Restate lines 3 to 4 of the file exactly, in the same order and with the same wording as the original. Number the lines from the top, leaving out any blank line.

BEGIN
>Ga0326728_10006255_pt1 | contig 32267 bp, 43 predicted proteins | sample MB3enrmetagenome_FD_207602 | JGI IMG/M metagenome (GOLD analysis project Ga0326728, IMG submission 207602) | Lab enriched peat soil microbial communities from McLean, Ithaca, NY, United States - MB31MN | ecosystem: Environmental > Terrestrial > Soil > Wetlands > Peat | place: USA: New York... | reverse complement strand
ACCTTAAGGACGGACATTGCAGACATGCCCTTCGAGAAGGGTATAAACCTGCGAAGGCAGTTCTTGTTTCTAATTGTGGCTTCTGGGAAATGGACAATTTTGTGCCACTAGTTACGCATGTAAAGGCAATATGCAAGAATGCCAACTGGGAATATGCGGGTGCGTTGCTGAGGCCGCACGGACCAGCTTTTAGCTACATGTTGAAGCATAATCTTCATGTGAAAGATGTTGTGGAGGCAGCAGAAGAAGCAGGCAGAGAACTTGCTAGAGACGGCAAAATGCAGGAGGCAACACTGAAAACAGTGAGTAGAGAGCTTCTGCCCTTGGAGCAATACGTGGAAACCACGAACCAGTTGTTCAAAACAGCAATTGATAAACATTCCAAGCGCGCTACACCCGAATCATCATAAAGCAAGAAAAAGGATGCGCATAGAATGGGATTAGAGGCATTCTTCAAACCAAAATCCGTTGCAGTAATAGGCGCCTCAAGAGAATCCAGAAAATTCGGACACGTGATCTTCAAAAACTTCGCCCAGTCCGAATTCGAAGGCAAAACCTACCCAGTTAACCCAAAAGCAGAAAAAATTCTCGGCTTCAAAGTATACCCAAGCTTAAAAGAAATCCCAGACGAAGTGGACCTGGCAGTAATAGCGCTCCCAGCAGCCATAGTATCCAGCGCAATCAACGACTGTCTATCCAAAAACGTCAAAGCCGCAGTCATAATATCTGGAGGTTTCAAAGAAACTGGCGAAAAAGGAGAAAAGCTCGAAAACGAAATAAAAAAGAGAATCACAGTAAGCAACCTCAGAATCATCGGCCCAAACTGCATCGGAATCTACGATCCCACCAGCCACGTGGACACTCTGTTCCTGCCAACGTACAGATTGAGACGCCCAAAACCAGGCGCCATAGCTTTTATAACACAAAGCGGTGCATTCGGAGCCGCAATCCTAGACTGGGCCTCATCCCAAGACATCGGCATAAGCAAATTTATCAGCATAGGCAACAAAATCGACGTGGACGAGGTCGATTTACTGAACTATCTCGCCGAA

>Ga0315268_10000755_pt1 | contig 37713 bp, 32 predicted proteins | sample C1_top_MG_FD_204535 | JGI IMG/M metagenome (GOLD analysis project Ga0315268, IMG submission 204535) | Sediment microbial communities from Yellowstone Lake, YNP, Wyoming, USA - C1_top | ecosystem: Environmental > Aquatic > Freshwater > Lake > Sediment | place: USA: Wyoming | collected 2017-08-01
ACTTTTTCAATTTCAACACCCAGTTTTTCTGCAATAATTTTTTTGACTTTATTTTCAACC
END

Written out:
>Ga0315268_10000755_pt1 | contig 37713 bp, 32 predicted proteins | sample C1_top_MG_FD_204535 | JGI IMG/M metagenome (GOLD analysis project Ga0315268, IMG submission 204535) | Sediment microbial communities from Yellowstone Lake, YNP, Wyoming, USA - C1_top | ecosystem: Environmental > Aquatic > Freshwater > Lake > Sediment | place: USA: Wyoming | collected 2017-08-01
ACTTTTTCAATTTCAACACCCAGTTTTTCTGCAATAATTTTTTTGACTTTATTTTCAACC